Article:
Oh dear, it all seems to be unraveling over on the other side of the George Washington bridge. With New Jersey Gov. Chris Christie still reeling from last week's bridgegate scandal, CNN is now reporting that the governor is facing some really uncomfortable questions: the federal government is investigating whether Christie misused the millions of dollars in Sandy relief funds for his own political gain.
According to CNN, federal auditors will be specifically looking at how the governor used the $25 million intended for a marketing campaign to boost New Jersey tourism after hurricane Sandy wrecked the coastline in 2012. Why? Well, it turns out that the state spent about $2 million more than it had to, just so that the advertisements would feature the Christies — oh, and this was while he was running of re-election. Not too bad a publicity bump, eh?
Christie was slammed at the time by Democrats who said it gave him an unfair advantage, but his aides — you remember how helpful his aides can be — claimed that the firm they chose just provided more value. The winning proposal, which featured Christie and his family, cost $4.7 million. The bid that didn't include Christie? $2.5 million.
“The fact that this particular proposal was chosen despite an obvious conflict of interest, in addition to the higher costs, raises serious concerns with the entire process. I fought hard for passage of the Sandy aid package in Congress by assuring our colleagues that this funding was critical to our recovery and that it would be spent responsibly without waste, fraud and abuse,” New Jersey Democratic Rep. Frank Pallone wrote, in a letter he sent to Department of Housing and Urban Development inspector general in August.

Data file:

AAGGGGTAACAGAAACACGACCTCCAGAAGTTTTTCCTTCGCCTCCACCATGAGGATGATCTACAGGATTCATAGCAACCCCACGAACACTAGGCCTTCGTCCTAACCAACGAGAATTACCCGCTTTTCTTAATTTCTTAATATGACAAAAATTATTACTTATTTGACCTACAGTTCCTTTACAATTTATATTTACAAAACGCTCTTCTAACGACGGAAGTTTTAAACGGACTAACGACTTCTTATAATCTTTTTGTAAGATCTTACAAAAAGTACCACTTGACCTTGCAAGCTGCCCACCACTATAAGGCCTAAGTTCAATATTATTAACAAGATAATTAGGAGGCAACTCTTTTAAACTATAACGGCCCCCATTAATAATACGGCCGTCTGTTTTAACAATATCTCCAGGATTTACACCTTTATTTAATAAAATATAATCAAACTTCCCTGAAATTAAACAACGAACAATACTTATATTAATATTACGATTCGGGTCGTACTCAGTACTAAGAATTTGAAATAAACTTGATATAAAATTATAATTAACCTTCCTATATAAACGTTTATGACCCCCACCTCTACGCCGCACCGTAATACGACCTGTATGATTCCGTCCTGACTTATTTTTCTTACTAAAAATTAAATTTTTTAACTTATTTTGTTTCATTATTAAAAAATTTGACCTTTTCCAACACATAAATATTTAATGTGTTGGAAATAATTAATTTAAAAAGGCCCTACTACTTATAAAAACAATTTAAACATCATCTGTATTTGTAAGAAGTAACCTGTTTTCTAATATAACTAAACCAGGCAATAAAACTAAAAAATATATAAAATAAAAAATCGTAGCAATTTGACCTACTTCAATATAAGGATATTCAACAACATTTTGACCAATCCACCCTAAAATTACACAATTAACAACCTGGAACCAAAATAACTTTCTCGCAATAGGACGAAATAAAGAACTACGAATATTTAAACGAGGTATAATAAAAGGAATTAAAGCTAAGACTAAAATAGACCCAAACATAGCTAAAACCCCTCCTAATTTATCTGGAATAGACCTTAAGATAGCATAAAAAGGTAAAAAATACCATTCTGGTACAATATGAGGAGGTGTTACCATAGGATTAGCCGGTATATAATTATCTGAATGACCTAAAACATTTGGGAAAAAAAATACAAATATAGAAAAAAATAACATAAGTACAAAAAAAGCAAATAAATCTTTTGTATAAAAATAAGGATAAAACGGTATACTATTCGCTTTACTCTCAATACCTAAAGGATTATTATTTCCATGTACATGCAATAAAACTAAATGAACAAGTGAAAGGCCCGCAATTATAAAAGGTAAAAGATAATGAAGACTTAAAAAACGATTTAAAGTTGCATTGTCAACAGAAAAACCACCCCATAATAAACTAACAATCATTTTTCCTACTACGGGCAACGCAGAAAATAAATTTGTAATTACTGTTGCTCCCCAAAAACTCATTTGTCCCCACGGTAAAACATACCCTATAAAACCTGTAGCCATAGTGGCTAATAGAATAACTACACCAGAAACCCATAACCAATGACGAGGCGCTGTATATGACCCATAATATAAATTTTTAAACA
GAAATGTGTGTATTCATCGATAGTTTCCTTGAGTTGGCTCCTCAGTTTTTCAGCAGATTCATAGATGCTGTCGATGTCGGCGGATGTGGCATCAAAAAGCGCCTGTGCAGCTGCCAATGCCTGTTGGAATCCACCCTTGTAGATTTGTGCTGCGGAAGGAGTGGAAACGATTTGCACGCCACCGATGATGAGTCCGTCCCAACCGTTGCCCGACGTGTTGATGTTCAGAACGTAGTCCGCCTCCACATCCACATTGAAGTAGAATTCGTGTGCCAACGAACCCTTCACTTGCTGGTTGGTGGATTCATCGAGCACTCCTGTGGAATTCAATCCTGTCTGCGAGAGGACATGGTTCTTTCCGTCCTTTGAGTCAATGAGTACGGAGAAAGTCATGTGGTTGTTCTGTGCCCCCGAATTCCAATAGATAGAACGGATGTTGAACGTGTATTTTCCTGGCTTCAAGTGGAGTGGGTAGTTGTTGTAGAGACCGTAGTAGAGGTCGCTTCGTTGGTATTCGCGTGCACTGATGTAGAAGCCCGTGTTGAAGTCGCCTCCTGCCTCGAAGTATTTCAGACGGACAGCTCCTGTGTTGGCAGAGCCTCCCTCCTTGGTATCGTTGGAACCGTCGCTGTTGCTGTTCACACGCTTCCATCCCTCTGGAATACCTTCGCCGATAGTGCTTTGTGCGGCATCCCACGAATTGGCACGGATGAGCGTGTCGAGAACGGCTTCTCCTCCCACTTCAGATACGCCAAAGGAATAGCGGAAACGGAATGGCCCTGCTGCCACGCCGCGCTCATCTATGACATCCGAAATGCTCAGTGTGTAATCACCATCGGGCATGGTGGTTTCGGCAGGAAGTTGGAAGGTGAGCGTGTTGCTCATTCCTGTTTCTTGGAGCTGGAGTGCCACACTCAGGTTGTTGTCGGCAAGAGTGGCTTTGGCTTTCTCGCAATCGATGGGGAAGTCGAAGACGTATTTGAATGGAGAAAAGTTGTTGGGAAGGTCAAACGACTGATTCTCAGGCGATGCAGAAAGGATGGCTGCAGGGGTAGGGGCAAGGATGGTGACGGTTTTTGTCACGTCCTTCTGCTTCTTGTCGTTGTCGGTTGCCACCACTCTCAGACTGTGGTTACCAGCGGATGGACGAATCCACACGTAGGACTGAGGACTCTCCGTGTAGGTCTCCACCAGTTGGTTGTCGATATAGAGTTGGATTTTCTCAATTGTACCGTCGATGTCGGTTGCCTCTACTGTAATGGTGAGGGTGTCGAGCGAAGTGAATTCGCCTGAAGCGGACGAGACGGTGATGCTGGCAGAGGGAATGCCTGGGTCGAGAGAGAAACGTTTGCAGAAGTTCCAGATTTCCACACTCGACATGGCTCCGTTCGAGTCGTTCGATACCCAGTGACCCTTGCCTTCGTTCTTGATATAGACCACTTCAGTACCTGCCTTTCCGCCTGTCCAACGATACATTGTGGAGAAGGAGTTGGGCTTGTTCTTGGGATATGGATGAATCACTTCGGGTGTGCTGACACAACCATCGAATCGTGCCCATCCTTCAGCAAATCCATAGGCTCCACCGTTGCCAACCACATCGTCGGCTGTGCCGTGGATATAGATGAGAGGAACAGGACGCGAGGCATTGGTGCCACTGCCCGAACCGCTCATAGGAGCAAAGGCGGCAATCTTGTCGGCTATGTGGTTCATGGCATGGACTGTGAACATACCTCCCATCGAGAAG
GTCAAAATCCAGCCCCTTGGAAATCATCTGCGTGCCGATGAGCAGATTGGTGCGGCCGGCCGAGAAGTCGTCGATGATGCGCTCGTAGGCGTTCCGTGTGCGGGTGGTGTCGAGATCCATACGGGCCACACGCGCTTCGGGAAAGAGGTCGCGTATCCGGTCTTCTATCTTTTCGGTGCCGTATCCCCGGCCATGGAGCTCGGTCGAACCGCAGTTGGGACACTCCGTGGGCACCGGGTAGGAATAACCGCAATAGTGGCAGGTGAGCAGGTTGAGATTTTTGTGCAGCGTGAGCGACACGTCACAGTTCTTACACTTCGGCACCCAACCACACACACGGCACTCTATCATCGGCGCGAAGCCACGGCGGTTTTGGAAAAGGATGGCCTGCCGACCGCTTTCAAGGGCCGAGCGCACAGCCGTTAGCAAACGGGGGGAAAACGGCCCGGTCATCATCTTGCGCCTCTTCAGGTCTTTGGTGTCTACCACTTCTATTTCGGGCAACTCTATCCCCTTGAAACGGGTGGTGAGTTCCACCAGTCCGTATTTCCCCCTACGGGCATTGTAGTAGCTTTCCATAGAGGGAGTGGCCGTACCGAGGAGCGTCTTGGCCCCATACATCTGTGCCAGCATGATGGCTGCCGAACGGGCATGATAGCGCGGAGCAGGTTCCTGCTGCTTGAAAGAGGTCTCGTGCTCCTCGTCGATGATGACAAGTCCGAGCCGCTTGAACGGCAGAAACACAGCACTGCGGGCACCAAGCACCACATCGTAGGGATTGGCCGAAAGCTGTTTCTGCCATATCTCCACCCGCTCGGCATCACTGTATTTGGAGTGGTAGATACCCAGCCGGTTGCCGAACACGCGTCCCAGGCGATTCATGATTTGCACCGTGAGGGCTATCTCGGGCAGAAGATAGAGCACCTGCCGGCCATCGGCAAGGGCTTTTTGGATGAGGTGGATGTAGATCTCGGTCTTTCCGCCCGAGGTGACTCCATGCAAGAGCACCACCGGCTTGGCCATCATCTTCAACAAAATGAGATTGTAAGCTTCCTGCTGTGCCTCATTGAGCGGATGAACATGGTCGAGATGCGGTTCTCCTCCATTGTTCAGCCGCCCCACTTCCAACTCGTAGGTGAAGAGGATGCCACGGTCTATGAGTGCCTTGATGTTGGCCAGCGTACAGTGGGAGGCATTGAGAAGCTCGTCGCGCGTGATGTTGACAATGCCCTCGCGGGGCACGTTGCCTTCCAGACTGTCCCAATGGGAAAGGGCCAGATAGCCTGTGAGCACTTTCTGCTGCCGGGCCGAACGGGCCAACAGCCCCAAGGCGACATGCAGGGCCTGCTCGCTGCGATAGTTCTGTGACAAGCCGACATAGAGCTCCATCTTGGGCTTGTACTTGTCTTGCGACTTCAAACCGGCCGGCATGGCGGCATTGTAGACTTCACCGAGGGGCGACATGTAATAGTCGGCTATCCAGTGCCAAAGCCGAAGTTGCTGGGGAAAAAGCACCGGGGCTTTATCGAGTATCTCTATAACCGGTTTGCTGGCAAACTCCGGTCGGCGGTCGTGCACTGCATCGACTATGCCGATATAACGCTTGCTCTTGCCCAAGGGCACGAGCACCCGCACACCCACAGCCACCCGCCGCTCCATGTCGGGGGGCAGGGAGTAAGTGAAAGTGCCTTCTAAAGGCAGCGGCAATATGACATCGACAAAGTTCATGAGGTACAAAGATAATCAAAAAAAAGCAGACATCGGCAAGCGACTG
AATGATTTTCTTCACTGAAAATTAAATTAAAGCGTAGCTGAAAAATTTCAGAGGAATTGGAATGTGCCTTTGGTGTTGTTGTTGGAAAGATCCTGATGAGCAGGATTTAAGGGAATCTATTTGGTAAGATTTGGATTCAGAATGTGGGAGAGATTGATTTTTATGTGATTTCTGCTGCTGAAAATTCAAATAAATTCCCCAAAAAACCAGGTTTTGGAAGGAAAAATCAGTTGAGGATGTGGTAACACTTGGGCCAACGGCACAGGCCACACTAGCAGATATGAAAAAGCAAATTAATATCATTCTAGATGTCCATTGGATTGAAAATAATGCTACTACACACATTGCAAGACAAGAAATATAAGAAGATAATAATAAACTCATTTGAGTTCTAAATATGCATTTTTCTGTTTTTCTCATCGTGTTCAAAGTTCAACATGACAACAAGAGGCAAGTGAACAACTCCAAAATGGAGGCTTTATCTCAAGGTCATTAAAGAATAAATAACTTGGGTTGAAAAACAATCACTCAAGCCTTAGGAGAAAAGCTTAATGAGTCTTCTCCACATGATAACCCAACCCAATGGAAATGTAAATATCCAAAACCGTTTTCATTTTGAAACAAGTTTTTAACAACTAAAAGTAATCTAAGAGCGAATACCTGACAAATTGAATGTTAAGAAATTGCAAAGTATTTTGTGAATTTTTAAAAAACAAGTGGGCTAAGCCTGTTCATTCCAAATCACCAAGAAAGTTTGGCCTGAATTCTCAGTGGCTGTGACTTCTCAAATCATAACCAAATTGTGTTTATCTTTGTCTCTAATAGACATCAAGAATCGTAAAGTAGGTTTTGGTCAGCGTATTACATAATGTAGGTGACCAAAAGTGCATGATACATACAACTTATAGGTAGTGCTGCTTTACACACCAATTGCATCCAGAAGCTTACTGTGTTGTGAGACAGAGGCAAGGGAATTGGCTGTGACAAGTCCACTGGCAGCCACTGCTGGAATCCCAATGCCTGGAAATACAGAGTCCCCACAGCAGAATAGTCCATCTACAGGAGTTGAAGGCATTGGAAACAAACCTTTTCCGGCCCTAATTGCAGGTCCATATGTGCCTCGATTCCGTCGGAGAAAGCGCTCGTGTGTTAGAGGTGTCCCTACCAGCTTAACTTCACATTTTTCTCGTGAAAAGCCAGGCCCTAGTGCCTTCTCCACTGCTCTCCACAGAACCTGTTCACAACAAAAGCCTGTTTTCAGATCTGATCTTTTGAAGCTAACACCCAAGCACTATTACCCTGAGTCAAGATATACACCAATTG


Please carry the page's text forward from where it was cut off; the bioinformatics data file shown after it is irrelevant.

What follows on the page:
According to Pallone, the inspector general has, after going through a preliminary review of the spending, decided to launch a full-scale investigation into the incident.The findings will take a few months to come out.
Christie isn't the first governor of his state to star in tourism ads; almost every decade has proffered a serene snapshot of a New Jersey governor strolling along the shore. In the 80's, it was Gov. Tom Kean (R); Gov. Christine Todd Whitman (R) then walked that same shoreline in the 1990s; and Govs. Donald DiFrancesco (R) and Jim McGreevey (D) brought their families onto the scene in ads over the last ten years.
Here's a little refresher of Christie's, in case you need.
With the scandal over the life-threatening George Washington Bridge gridlock far from over, a Christie in the White House is ever more implausible.
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